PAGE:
Burn: Using Fire to Cool the Earth

Kathleen Draper

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In order to rescue ourselves from climate catastrophe, we need to radically alter how humans live on Earth. We have to go from spending carbon to banking it. We have to put back the trees, wetlands, and corals. We have to regrow the soil and turn back the desert. We have to save whales, wombats, and wolves. We have to reverse the flow of greenhouse gases and send them in exactly the opposite direction: down, not up. We have to flip the carbon cycle and run it backwards. For such a revolutionary transformation we’ll need civilization 2.0.

A secret unlocked by the ancients of the Amazon for its ability to transform impoverished tropical soils into terra preta―fertile black earths―points the way. The indigenous custom of converting organic materials into long lasting carbon has enjoyed a reawakening in recent decades as the quest for more sustainable farming methods has grown. Yet the benefits of this carbonized material, now called biochar, extend far beyond the soil. Pyrolyzing carbon has the power to restore a natural balance by unmining the coal and undrilling the oil and gas. Employed to its full potential, it can run the carbon cycle in reverse and remake Earth as a garden planet.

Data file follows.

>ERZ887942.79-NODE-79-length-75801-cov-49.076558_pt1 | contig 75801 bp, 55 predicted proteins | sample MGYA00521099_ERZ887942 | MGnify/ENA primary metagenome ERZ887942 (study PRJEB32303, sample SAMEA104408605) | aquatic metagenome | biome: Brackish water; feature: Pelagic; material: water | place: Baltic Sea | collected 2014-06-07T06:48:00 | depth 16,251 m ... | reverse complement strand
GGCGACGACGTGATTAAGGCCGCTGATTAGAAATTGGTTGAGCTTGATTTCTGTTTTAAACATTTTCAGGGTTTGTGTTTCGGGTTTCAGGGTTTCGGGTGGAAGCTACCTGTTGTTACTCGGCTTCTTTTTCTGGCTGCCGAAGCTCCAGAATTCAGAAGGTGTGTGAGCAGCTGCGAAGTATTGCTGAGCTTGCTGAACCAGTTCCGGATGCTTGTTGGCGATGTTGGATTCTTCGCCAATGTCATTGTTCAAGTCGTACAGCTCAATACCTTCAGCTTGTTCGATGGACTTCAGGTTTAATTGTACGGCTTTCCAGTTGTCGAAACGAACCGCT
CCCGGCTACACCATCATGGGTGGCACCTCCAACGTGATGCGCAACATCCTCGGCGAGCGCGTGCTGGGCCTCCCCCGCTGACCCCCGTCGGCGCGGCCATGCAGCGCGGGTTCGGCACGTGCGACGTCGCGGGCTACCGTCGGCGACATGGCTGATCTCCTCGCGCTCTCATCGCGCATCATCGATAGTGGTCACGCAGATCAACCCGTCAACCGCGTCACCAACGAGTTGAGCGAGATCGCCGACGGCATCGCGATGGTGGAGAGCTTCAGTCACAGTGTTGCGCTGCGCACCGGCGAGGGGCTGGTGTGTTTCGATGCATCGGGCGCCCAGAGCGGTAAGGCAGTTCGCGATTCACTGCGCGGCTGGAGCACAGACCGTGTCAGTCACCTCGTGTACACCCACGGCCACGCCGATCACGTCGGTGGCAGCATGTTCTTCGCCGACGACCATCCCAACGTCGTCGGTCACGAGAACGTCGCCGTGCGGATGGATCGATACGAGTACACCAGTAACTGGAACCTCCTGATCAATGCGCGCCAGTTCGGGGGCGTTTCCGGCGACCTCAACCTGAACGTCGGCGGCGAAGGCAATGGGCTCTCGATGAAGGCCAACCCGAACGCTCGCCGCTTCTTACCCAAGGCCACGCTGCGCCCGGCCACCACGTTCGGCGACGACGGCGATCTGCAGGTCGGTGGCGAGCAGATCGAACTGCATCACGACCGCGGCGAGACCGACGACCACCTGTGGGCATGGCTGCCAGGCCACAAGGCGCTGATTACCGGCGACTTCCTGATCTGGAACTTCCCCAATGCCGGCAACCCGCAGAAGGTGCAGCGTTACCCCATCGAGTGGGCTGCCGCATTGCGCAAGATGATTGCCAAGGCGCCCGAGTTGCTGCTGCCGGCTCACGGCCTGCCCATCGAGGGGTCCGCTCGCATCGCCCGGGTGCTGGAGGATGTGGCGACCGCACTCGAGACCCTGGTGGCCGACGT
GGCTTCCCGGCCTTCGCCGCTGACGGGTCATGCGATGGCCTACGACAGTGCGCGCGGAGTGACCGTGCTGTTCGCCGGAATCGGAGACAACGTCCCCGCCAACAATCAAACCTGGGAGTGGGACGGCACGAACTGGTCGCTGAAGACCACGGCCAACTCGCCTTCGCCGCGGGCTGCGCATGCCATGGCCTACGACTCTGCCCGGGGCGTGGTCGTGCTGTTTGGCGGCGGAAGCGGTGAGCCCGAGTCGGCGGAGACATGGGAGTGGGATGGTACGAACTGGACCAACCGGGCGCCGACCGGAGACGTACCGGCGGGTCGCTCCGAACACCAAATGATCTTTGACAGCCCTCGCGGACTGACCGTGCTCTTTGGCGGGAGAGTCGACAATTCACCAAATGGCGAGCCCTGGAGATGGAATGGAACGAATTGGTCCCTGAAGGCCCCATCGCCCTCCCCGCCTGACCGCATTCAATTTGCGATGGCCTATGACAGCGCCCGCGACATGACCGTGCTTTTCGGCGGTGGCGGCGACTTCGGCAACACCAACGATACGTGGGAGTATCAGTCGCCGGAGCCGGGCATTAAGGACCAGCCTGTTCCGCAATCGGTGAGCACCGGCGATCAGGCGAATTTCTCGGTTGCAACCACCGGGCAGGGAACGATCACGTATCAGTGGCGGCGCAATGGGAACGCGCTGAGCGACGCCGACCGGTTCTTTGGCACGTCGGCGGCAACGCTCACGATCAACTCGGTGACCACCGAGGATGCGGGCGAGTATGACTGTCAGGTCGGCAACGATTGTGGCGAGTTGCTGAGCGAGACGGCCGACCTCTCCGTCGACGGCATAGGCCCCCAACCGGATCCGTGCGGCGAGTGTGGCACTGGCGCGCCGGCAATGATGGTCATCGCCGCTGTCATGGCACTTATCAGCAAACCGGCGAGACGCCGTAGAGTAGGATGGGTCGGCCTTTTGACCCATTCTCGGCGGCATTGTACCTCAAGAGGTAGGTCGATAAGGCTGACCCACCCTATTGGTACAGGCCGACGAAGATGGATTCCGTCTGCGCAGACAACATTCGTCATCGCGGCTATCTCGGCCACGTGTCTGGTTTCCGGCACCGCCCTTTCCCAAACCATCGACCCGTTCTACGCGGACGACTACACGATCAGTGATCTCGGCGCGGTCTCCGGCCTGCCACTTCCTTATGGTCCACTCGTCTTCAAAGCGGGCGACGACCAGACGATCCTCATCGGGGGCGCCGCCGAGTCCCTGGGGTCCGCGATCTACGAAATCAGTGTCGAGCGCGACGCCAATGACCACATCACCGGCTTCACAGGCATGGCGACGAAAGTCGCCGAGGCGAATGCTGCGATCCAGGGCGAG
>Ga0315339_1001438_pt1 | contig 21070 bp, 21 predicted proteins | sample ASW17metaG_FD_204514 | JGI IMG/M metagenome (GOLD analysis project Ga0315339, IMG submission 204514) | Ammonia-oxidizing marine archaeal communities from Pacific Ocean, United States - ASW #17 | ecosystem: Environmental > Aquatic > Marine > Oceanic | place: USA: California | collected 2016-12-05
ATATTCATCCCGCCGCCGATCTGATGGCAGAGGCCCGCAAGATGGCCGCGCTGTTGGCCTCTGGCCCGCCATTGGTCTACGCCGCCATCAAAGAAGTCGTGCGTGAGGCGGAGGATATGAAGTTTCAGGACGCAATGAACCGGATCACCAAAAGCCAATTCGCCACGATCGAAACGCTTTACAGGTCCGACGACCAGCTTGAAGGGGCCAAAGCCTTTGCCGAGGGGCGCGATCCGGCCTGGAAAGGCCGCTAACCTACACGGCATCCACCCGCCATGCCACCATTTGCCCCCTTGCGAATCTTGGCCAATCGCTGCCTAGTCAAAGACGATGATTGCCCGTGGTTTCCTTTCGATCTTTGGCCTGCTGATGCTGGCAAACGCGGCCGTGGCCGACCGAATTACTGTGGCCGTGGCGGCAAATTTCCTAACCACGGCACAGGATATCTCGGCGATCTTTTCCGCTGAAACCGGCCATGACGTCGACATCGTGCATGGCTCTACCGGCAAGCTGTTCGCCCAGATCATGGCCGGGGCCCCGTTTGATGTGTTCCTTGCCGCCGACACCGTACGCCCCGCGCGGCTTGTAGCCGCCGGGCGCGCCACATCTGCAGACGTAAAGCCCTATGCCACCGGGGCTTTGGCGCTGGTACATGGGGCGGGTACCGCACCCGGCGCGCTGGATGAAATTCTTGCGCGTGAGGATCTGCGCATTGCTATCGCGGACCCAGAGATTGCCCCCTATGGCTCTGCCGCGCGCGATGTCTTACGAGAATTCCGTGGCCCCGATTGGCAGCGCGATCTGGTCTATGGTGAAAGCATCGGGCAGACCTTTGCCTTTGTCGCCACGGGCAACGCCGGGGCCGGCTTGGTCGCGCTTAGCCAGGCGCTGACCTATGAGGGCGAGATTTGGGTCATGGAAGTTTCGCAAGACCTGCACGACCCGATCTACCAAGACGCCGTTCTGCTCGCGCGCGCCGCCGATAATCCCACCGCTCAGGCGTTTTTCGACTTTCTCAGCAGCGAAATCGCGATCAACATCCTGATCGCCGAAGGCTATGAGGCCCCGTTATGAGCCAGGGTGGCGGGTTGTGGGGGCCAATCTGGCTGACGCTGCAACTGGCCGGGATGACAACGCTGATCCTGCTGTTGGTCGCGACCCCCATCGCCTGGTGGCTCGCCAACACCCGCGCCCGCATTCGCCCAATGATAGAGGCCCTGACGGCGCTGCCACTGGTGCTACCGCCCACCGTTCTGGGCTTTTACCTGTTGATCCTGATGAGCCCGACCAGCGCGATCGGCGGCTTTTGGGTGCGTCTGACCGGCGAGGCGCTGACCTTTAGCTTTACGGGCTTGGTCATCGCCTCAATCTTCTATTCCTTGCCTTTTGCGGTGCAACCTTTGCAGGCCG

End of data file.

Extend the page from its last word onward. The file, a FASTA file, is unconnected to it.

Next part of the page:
Burn looks beyond renewable biomass or carbon capture energy systems to offer a bigger and bolder vision for the next phase of human progress, moving carbon from wasted sources:

  • into soils and agricultural systems to rebalance the carbon, nitrogen, and related cycles
  • to enhance nutrient density in food; rebuild topsoil; and condition urban and agricultural lands to withstand flooding and drought
  • to cleanse water by carbon filtration and trophic cascades within the world’s rivers, oceans, and wetlands
  • to shift urban infrastructures such as buildings, roads, bridges, and ports, incorporating drawdown materials and components, replacing steel, concrete, polymers, and composites with biological carbon
  • to drive economic reorganization by incentivizing carbon drawdown

Fully developed, this approach costs nothing―to the contrary, it can save companies money or provide new revenue streams. It contains the seeds of a new, circular economy in which energy, natural resources, and human ingenuity enter a virtuous cycle of improvement. Burn offers bold new solutions to climate change that can begin right now.

Copyright 2019, hardcover, 288 pages.

About the Authors

Albert Bates is a former environmental rights lawyer, a scientist, author, master permaculture teacher, and cofounder of the Global Village Institute. His other books include Climate in Crisis, The Paris Agreement, and The Biochar Solution. He lives at The Farm, a pioneering intentional eco-community located in Tennessee.

Kathleen Draper is the US Director for the Ithaka Institute for Carbon Intelligence, a non-profit, open source organization focused on the use of biochar in climate farming, agroforestry, and industrial uses.

Praise for Burn

"We're in a climate emergency, and we need to be using an awful lot of different approaches - here's on that definitely deserves to be explored in full." -Bill McKibben, author of Falter

"Carbon, the most promiscuous of elements, can be our ruination or by better management, our salvation, Burn is a clear, accessible, and luminescent blueprint for the latter." -David Orr, author of Dangerous Years

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